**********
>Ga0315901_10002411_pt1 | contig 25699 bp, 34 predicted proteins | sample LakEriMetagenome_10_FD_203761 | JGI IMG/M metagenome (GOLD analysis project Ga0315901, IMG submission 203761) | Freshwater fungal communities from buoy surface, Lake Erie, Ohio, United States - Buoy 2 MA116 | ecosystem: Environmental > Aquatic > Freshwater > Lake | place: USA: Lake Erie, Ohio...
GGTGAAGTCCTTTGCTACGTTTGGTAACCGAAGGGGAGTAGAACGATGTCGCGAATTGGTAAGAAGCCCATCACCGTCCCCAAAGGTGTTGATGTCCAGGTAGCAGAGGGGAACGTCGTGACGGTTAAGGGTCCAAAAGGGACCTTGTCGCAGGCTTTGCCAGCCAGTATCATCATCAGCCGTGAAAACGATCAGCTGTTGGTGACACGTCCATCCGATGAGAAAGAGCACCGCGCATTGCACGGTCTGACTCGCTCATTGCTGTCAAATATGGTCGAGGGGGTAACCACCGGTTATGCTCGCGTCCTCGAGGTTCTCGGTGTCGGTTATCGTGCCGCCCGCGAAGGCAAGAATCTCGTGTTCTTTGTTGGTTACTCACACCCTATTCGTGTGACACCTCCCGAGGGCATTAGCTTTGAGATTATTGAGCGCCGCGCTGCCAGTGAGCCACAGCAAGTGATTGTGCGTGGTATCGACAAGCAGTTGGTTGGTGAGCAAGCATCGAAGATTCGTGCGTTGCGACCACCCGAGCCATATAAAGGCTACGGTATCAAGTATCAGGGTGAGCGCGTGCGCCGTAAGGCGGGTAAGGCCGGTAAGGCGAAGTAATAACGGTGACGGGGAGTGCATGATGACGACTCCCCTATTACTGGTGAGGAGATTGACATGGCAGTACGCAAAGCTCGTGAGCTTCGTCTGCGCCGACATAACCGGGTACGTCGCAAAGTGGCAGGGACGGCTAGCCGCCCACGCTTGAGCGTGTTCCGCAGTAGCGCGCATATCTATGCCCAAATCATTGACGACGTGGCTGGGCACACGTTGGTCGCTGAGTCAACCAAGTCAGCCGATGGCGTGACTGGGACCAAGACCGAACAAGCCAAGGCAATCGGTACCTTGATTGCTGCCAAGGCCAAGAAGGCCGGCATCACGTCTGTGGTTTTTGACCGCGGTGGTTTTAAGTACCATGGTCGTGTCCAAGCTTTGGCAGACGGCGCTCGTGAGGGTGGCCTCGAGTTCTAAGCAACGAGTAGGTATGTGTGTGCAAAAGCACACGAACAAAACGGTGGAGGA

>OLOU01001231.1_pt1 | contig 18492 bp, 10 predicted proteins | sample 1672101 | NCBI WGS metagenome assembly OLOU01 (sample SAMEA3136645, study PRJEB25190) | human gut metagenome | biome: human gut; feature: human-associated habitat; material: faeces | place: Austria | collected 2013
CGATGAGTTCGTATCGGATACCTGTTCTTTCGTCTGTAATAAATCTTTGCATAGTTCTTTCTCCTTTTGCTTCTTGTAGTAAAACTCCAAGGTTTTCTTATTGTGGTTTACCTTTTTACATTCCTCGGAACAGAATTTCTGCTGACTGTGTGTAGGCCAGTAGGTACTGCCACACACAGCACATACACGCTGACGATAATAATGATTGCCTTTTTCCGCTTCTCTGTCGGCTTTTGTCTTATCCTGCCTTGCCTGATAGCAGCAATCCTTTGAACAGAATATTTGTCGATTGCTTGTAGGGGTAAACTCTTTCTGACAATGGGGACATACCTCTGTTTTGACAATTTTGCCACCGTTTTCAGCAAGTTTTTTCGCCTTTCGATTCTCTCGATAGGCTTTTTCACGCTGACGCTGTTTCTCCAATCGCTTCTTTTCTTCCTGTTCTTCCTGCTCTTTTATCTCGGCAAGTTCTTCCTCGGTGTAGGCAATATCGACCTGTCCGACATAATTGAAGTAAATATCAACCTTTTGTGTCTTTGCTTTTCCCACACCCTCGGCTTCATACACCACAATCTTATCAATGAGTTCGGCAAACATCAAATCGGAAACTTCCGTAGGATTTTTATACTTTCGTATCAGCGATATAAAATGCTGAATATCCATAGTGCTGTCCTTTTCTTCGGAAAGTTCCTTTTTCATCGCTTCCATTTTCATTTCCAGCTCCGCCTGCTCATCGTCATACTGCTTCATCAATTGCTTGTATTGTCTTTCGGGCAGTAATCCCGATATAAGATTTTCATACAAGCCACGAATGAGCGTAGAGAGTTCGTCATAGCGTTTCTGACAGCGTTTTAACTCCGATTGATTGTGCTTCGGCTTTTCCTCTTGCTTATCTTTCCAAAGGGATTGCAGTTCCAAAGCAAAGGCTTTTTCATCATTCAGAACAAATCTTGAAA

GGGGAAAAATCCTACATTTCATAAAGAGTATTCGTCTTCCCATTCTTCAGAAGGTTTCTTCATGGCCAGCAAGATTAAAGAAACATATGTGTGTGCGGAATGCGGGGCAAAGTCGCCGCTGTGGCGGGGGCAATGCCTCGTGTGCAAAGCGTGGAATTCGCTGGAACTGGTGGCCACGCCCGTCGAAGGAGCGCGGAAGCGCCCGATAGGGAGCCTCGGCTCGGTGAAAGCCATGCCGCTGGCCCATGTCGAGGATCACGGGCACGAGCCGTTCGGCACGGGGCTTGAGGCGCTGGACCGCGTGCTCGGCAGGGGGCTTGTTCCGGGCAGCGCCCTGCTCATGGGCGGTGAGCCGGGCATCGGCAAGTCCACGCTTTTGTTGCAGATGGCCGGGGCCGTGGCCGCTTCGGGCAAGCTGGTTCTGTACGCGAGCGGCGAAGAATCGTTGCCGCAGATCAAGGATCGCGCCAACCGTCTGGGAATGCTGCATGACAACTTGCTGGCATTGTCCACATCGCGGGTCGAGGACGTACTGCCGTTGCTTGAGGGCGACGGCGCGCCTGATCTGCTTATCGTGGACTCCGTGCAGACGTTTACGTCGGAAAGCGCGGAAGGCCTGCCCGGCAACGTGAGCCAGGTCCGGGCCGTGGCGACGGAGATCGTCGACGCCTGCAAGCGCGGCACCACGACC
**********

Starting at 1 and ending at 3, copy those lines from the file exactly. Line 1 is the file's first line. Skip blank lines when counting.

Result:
>Ga0315901_10002411_pt1 | contig 25699 bp, 34 predicted proteins | sample LakEriMetagenome_10_FD_203761 | JGI IMG/M metagenome (GOLD analysis project Ga0315901, IMG submission 203761) | Freshwater fungal communities from buoy surface, Lake Erie, Ohio, United States - Buoy 2 MA116 | ecosystem: Environmental > Aquatic > Freshwater > Lake | place: USA: Lake Erie, Ohio...
GGTGAAGTCCTTTGCTACGTTTGGTAACCGAAGGGGAGTAGAACGATGTCGCGAATTGGTAAGAAGCCCATCACCGTCCCCAAAGGTGTTGATGTCCAGGTAGCAGAGGGGAACGTCGTGACGGTTAAGGGTCCAAAAGGGACCTTGTCGCAGGCTTTGCCAGCCAGTATCATCATCAGCCGTGAAAACGATCAGCTGTTGGTGACACGTCCATCCGATGAGAAAGAGCACCGCGCATTGCACGGTCTGACTCGCTCATTGCTGTCAAATATGGTCGAGGGGGTAACCACCGGTTATGCTCGCGTCCTCGAGGTTCTCGGTGTCGGTTATCGTGCCGCCCGCGAAGGCAAGAATCTCGTGTTCTTTGTTGGTTACTCACACCCTATTCGTGTGACACCTCCCGAGGGCATTAGCTTTGAGATTATTGAGCGCCGCGCTGCCAGTGAGCCACAGCAAGTGATTGTGCGTGGTATCGACAAGCAGTTGGTTGGTGAGCAAGCATCGAAGATTCGTGCGTTGCGACCACCCGAGCCATATAAAGGCTACGGTATCAAGTATCAGGGTGAGCGCGTGCGCCGTAAGGCGGGTAAGGCCGGTAAGGCGAAGTAATAACGGTGACGGGGAGTGCATGATGACGACTCCCCTATTACTGGTGAGGAGATTGACATGGCAGTACGCAAAGCTCGTGAGCTTCGTCTGCGCCGACATAACCGGGTACGTCGCAAAGTGGCAGGGACGGCTAGCCGCCCACGCTTGAGCGTGTTCCGCAGTAGCGCGCATATCTATGCCCAAATCATTGACGACGTGGCTGGGCACACGTTGGTCGCTGAGTCAACCAAGTCAGCCGATGGCGTGACTGGGACCAAGACCGAACAAGCCAAGGCAATCGGTACCTTGATTGCTGCCAAGGCCAAGAAGGCCGGCATCACGTCTGTGGTTTTTGACCGCGGTGGTTTTAAGTACCATGGTCGTGTCCAAGCTTTGGCAGACGGCGCTCGTGAGGGTGGCCTCGAGTTCTAAGCAACGAGTAGGTATGTGTGTGCAAAAGCACACGAACAAAACGGTGGAGGA

>OLOU01001231.1_pt1 | contig 18492 bp, 10 predicted proteins | sample 1672101 | NCBI WGS metagenome assembly OLOU01 (sample SAMEA3136645, study PRJEB25190) | human gut metagenome | biome: human gut; feature: human-associated habitat; material: faeces | place: Austria | collected 2013